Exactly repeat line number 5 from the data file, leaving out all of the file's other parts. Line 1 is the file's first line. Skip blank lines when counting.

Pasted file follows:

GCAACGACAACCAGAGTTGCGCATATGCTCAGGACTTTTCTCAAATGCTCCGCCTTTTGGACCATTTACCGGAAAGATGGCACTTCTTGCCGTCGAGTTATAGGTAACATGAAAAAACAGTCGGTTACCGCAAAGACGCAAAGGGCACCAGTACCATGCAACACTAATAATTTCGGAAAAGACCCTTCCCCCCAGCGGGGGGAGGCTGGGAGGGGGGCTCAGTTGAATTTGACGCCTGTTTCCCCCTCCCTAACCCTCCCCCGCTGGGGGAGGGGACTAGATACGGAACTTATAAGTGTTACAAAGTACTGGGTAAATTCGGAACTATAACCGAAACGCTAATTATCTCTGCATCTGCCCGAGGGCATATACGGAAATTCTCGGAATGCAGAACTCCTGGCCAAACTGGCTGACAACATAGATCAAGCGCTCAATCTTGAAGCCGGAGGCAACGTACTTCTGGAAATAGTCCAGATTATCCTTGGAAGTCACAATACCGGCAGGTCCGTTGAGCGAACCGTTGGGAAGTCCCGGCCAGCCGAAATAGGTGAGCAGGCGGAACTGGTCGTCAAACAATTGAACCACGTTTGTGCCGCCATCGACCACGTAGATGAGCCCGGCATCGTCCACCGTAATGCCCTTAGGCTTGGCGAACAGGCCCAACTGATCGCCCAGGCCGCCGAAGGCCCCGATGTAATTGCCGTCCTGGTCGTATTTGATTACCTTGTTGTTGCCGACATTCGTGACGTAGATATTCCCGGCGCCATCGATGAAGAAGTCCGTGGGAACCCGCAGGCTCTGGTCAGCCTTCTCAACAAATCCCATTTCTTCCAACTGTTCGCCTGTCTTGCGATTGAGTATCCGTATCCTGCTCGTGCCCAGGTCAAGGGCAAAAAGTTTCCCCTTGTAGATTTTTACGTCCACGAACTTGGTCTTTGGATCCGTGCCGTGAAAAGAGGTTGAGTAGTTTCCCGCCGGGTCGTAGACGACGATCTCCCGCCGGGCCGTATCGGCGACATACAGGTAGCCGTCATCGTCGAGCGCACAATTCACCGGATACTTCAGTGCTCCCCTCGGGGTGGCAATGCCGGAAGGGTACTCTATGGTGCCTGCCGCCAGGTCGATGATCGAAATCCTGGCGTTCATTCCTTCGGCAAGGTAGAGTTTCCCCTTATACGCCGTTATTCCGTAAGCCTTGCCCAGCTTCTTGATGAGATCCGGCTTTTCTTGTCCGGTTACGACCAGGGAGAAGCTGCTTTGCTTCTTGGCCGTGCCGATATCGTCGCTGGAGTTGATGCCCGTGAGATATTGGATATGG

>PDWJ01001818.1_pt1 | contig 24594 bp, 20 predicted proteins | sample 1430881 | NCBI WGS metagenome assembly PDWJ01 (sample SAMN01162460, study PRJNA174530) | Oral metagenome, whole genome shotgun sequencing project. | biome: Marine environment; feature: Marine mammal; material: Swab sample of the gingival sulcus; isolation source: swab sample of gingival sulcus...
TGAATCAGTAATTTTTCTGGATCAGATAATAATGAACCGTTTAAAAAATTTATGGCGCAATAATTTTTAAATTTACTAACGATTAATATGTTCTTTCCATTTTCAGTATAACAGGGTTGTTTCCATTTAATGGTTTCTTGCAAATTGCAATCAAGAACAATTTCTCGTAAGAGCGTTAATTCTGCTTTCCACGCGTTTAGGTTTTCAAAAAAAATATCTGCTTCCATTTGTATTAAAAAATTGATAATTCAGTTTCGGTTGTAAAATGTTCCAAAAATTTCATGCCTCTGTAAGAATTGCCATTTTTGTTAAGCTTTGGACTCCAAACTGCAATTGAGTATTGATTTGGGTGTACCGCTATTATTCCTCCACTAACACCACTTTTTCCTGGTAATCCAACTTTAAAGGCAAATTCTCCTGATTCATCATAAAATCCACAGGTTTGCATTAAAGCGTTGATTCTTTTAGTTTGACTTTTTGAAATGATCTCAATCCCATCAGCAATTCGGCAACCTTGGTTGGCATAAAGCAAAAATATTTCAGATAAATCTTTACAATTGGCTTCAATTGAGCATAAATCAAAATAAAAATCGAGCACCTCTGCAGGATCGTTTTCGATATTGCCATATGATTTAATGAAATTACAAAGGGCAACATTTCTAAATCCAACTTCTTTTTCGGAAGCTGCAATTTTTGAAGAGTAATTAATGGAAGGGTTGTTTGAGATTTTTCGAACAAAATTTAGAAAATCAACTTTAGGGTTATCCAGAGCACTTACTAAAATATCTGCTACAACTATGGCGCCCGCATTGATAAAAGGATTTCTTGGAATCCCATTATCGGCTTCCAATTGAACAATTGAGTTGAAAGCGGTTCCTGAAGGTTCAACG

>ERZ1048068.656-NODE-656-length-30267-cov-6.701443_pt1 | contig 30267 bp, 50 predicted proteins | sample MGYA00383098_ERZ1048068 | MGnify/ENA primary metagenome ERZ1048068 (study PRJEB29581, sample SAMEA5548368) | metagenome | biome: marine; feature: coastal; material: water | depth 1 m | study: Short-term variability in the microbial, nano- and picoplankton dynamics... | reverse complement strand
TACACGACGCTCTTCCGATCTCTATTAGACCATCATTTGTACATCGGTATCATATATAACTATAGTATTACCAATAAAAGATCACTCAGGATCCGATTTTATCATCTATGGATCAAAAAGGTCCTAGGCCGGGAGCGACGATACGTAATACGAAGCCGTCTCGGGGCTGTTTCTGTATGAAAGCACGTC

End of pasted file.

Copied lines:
TACACGACGCTCTTCCGATCTCTATTAGACCATCATTTGTACATCGGTATCATATATAACTATAGTATTACCAATAAAAGATCACTCAGGATCCGATTTTATCATCTATGGATCAAAAAGGTCCTAGGCCGGGAGCGACGATACGTAATACGAAGCCGTCTCGGGGCTGTTTCTGTATGAAAGCACGTC